Review Summary: You know about that dutch guy that gazed at his shoe…?
Not much is known about the man behind the formerly blackgaze effort known as Cold Body Radiation. With 4 LPs and one EP on his back, being the first release in 2010, the project has effectively evolved its sound from the evocative, and usually meteorologically adverse, black metal climate to shoegazing its way out of the forest and into a, somehow, warmer environment.
The Orphean Lyre
, as one would expect, is coated with a generous layer of distorted guitars, nebulous vocal melodies and harsh keyboard paraphernalia. It is, by all means, a shoegaze album. And it would have been a great one if all the different elements that shape it had been treated with the same level of attention. It’s in the drums, both sound and execution, where the lack of character and cohesion surfaces, sometimes in the form of a questionable use of double kickdrum just for the sake of it or simply due to the insipid choice of sound.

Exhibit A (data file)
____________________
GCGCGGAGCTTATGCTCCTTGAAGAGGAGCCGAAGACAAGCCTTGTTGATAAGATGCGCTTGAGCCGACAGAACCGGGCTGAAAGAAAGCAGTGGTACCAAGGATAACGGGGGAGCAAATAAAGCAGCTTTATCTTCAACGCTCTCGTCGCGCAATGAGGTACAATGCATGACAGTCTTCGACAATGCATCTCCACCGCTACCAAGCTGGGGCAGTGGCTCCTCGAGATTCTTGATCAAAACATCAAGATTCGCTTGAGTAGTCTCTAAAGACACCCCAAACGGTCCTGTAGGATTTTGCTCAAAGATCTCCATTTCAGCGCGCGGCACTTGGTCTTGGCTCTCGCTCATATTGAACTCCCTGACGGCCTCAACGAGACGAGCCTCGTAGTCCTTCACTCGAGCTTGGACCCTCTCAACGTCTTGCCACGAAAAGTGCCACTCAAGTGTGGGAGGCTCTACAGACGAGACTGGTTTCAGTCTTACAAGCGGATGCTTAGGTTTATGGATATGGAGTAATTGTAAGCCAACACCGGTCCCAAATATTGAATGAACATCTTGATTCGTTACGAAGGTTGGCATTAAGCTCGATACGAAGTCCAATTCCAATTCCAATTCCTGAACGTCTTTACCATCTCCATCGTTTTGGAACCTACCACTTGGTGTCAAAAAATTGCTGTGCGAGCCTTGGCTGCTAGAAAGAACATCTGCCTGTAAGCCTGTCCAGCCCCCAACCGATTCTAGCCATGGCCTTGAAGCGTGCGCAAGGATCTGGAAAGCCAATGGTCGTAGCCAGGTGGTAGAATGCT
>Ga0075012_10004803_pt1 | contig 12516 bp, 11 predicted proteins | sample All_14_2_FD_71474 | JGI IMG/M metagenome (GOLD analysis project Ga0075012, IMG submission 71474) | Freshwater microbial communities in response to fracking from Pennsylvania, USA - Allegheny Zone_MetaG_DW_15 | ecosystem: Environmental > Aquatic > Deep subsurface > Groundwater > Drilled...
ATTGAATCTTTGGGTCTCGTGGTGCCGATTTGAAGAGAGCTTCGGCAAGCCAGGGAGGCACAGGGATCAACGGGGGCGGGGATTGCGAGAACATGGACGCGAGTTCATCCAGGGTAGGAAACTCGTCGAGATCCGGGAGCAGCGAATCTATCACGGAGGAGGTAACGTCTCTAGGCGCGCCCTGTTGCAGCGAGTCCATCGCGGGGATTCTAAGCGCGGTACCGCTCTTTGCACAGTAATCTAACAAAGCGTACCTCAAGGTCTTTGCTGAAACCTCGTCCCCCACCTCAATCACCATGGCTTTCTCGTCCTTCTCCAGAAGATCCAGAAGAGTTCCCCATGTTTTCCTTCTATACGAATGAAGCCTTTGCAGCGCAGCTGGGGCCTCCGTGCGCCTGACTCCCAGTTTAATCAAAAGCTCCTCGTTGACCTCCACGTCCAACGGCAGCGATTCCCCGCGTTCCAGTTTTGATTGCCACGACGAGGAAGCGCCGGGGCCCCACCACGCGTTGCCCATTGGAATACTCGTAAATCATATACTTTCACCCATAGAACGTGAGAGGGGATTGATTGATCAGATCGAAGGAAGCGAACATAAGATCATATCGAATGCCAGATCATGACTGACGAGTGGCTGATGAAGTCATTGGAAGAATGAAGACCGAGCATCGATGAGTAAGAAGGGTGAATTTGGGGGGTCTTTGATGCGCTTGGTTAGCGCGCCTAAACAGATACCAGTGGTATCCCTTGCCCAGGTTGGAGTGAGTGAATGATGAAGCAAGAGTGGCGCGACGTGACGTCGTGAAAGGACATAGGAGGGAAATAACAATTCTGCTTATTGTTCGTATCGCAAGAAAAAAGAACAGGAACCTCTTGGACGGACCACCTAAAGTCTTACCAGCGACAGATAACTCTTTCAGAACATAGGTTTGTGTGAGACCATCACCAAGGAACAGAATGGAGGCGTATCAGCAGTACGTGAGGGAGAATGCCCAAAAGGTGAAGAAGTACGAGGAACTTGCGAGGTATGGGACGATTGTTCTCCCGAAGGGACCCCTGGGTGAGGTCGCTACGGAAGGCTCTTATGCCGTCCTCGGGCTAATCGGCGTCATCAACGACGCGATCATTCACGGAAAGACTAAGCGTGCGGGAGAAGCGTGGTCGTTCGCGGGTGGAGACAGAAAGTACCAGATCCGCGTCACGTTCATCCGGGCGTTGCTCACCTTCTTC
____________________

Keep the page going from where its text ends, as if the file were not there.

Drums aside, every song in The Orphean Lyre
is beautifully crafted and the album flows relentlessly through its short but intense 36 minutes with ease, almost with too much ease, since there is no time for a brief respite or any moment of unleashed euphoria. The album keeps the pace aseptically, without leaving the safe zone, which in the other hand, works in favour of consistency and unconditional faithfulness to a genre that doesn’t welcome much experimentation anyway.
Opener “The Ghost of my Things” quickly sets the mood for what is to come, followed by one of the highlights of the album, “Sinking of a wish”, a fuzzy and lethargic death wish that paves the way for an epiphanic “All the little things you forget are stored in Heaven”. It’s after these 3 tracks that the slow decay starts, falling short of ideas and winding all the way down until “The Forever Sun”, which closes an album, at this point, already exhausted and dried out.
Cold Body Radiation delivers an appealing album with The Orphean Lyre
, an effort that I can’t help to feel it’s been strictly domesticated to match the criteria, to comfortably wave between the depressing daydreaming of blackgaze and the occasional (and very shy) petting of black metal without taking a single note or hit out of the equation. The future will tell where or what this secretive dutch will radiate next.